(Photo: Lucas Films/20th Century Fox)Thirty-five years ago, Hollywood changed forever. "Star Wars" hit cinemas on May 25, 1977. But, while the film went on to be one of the biggest blockbusters of all time and launched sequels, prequels, TV shows, action figures, LEGO sets, and more, you may be surprised to learn that on its opening day, only a modest number of folks got to see it.
That's because the film opened in just 32 theaters across the nation. It opened on a Wednesday. By Friday, it had expanded to a whopping 43 theaters. Contrast that to Marvel's "The Avengers," which opened in 4,349 theaters, according to Box Office Mojo.
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Of course, there are a lot more movie theaters now than there were in 1977. But, according to a stellar article from in70mm.com, other "big" films from 1977 opened with far greater numbers. For example, the highly anticipated but critically lambasted "Exorcist II: The Heretic" opened in more than 700 theaters. Martin Scorsese's "New York, New York" opened in more than 400.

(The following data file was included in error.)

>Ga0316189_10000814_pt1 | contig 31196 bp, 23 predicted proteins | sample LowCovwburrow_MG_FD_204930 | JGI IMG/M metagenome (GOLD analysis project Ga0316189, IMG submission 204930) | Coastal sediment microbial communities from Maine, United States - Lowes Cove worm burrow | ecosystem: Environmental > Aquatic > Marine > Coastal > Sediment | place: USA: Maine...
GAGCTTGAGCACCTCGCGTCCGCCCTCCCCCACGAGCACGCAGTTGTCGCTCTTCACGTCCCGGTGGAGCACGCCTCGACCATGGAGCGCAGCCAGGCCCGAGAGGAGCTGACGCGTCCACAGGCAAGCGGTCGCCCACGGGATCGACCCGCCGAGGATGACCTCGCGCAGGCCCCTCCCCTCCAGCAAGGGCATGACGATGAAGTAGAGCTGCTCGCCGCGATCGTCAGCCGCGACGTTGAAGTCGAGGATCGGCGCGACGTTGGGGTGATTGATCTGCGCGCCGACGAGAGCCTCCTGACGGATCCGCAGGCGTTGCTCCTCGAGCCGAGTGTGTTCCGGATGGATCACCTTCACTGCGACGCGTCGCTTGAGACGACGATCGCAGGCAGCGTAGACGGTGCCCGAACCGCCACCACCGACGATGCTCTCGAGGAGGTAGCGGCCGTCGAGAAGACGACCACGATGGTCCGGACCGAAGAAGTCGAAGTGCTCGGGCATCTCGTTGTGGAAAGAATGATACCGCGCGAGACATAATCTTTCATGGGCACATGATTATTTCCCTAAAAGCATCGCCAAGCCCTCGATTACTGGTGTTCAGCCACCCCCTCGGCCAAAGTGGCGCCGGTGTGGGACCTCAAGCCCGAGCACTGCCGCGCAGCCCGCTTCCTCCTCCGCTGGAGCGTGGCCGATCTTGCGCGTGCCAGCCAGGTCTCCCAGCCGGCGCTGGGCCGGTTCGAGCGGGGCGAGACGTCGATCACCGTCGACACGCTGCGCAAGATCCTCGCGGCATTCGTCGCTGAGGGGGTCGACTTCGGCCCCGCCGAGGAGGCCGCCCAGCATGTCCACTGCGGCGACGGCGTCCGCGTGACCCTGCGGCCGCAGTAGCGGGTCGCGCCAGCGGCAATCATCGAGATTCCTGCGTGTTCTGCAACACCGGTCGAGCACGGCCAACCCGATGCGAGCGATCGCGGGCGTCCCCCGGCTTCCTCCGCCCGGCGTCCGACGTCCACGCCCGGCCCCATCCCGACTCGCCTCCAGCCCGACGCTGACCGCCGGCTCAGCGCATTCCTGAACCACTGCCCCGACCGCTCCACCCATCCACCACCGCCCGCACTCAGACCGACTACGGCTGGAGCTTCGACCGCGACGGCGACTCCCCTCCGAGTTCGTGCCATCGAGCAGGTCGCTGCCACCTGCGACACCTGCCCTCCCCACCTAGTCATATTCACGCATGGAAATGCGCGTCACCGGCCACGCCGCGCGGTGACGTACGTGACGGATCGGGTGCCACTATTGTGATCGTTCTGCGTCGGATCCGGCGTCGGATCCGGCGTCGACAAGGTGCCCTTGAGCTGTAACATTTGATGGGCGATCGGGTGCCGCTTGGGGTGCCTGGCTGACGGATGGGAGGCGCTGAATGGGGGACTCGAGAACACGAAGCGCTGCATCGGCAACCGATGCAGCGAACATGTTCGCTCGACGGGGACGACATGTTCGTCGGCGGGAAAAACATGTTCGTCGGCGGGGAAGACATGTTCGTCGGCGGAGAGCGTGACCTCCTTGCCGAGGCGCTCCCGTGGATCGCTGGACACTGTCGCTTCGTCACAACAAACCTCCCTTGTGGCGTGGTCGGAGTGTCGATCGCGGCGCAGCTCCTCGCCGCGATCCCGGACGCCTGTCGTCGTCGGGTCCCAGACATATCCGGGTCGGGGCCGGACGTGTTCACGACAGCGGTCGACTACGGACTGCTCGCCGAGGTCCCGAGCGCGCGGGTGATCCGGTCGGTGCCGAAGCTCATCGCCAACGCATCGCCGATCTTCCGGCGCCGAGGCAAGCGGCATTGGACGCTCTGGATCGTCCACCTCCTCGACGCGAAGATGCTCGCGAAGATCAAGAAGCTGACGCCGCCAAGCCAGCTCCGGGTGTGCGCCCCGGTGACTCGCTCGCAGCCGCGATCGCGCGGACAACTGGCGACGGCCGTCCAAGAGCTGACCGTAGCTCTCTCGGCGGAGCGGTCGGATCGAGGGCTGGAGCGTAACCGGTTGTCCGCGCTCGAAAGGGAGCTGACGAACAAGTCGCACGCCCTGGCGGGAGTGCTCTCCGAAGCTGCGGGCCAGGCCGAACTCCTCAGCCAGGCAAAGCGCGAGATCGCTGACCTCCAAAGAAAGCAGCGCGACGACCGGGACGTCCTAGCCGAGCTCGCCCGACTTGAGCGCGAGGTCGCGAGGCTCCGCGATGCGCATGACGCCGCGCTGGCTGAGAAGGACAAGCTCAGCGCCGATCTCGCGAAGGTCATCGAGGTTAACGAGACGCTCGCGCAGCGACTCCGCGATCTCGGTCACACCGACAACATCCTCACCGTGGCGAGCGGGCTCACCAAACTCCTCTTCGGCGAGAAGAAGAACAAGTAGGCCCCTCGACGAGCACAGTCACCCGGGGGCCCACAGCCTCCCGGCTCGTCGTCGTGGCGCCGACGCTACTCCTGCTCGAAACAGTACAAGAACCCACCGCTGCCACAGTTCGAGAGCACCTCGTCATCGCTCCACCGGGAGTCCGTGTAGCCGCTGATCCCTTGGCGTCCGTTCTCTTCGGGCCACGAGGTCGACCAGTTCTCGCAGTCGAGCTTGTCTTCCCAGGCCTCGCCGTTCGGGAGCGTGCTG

Nobody anticipated that the film was going to be such a hit. The number of theaters showing "Star Wars" expanded once word got out that the film was selling out. Twentieth Century Fox, the distributor of the film, made as many copies as quickly as it could. It must have done a pretty good job, because "Star Wars" (or as it is now known "Star Wars Episode IV: A New Hope") ended up taking in hundreds of millions of bucks and became a part of American culture.
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In the book "The Making of Star Wars," creator George Lucas explains that he was still working on the film's sound the day it opened. "I could see this huge crowd in front of Graumann's Chinese (Theater) -- limos -- and I thought someone must be premiering a movie. It never occurred to me that my movie was out, because I was still working on it."
Watch 'Star Wars' Deleted Scenes Preview: